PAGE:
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From CycleChaos

A clutch is a mechanical device which provides driving force to another mechanism, typically by connecting the driven mechanism to the driving mechanism. Its opposite component is a brake, which inhibits motion.

Clutches are useful in devices that have two rotating shafts. In these devices, one shaft is typically attached to a motor or other power unit (the driving member), and the other shaft (the driven member) provides output power for work to be done. In a drill, for instance, one shaft is driven by a motor, and the other drives a drill chuck. The clutch connects the two shafts so that they can either be locked together and spin at the same speed (engaged), or be decoupled and spin at different speeds (disengaged).

Motorcycle Clutches

On most motorcycles, the clutch is operated by the clutch lever, located on the left handlebar. No pressure on the lever means that the clutch plates are engaged (driving), while pulling the lever back towards the rider will disengage the clutch plates through cable or hydraulic actuation, allowing the rider to shift gears. Motorcycle clutches are usually made up of a stack of alternating plain steel and friction plates. One type of plate has lugs on its inner diameter that key it to the engine crankshaft, while the other type of plate has lugs on its outer diameter that key it to a basket that turns the transmission input shaft. The plates are forced together by a set of coil springs when the clutch is engaged. Racing motorcycles often use slipper clutches to eliminate the effects of engine braking, which, being applied only to the rear wheel, can lead to instability.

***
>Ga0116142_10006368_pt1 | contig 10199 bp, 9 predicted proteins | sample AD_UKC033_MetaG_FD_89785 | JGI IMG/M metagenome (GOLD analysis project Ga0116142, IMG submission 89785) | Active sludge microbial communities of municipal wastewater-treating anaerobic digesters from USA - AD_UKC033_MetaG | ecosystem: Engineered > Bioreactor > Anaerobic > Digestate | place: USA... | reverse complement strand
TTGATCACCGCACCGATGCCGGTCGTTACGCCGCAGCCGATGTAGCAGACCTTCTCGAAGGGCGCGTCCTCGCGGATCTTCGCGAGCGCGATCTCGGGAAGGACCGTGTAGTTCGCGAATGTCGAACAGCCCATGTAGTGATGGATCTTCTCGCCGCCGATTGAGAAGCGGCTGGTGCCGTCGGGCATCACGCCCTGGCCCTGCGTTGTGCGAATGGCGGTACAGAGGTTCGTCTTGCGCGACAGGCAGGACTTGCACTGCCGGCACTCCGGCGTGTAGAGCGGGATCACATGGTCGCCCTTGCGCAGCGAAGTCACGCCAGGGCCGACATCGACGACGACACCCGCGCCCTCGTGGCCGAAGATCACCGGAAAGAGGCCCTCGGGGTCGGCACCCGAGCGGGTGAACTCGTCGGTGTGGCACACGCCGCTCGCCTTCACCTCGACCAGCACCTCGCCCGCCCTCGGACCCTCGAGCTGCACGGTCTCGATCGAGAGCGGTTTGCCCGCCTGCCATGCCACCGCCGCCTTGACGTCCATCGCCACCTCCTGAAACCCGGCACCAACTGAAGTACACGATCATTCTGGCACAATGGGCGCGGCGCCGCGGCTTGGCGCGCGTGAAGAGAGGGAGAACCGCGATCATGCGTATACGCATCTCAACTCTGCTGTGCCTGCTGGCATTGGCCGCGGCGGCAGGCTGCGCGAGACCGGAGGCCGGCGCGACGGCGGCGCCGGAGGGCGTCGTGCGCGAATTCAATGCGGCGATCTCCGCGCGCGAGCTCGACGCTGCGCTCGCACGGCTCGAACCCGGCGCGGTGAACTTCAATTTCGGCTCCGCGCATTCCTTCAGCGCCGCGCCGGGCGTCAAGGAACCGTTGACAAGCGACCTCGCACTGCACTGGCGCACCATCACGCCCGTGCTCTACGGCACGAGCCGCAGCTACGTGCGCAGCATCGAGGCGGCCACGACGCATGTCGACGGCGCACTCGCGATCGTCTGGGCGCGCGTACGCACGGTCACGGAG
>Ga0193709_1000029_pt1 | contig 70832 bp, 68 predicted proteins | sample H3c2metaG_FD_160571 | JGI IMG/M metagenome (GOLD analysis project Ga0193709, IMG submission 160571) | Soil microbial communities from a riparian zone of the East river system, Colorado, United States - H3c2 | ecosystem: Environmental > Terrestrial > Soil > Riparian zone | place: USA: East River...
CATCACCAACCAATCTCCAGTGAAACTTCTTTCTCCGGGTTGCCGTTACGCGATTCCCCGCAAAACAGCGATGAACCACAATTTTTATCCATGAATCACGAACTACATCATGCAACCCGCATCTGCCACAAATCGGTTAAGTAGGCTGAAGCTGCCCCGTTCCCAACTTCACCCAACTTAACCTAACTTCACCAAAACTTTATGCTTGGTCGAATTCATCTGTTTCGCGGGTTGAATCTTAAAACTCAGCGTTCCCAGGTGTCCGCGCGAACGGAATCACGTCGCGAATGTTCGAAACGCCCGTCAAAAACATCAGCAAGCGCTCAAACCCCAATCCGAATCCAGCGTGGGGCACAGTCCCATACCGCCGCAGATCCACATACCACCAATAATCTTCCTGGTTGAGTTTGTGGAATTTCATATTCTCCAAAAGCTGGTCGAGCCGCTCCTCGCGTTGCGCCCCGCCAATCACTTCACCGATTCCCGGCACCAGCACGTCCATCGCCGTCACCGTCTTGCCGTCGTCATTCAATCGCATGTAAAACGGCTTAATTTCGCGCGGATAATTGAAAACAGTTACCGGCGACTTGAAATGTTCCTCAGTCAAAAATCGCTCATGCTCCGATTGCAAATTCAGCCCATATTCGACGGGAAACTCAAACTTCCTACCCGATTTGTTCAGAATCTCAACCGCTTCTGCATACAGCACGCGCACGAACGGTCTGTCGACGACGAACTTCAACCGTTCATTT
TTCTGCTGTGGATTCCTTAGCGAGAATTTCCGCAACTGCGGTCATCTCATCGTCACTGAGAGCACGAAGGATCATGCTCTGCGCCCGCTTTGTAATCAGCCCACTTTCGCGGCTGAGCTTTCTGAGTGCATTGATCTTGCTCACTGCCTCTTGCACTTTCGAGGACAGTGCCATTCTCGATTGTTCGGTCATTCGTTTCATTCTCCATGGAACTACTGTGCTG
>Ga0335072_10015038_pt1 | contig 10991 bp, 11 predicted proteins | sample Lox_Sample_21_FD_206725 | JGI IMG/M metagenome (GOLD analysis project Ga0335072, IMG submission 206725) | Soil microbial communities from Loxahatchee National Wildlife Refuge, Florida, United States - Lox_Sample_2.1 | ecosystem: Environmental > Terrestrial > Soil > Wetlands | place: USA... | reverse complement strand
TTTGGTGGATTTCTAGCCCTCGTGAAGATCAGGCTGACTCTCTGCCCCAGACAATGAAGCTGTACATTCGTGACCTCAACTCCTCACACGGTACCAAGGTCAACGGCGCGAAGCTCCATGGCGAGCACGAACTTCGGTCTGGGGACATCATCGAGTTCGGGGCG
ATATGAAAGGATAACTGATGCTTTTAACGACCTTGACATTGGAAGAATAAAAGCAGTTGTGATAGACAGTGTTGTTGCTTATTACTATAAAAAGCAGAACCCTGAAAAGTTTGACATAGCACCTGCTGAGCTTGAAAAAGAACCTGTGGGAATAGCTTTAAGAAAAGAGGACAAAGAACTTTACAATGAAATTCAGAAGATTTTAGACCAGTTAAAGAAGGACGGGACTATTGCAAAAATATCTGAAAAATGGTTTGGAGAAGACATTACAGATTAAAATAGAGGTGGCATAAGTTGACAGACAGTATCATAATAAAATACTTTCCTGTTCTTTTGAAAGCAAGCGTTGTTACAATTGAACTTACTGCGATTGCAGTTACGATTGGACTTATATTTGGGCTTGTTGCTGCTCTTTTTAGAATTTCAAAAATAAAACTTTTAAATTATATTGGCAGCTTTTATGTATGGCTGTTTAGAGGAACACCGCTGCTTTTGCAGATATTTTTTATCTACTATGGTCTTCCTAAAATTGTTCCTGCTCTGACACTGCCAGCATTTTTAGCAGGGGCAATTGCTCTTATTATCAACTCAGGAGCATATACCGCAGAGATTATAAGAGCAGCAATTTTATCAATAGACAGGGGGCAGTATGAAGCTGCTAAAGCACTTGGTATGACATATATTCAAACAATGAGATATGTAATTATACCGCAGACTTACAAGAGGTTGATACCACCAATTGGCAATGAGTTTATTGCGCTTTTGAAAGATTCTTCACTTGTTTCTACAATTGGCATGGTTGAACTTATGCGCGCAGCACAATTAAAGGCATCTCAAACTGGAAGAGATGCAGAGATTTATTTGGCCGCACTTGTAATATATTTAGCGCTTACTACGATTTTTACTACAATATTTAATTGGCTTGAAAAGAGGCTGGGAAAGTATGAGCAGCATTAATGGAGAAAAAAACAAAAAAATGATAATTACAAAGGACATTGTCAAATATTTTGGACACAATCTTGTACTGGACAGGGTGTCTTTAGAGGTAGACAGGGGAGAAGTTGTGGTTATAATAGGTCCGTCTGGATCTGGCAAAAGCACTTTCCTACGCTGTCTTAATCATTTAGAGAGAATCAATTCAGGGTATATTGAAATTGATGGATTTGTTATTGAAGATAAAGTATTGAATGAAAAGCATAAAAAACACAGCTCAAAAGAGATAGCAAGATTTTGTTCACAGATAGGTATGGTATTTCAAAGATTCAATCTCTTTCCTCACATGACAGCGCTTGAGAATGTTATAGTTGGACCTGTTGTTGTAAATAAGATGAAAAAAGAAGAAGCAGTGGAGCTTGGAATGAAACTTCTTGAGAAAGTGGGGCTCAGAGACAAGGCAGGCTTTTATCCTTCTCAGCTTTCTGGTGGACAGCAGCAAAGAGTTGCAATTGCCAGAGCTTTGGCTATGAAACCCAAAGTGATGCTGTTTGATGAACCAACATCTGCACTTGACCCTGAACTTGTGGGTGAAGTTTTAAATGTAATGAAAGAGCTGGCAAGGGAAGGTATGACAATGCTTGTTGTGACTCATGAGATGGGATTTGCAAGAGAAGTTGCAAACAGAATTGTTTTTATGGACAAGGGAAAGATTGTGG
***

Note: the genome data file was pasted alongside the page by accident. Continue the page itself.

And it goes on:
Wet vs. dry

A 'wet clutch' is immersed in a cooling lubricating fluid, which also keeps the surfaces clean and gives smoother performance and longer life. Wet clutches, however, tend to lose some energy to the liquid. A 'dry clutch', as the name implies, is not bathed in fluid. Since the surfaces of a wet clutch can be slippery (as with a motorcycle clutch bathed in engine oil), stacking multiple clutch disks can compensate for the lower coefficient of friction and so eliminate slippage under power when fully engaged.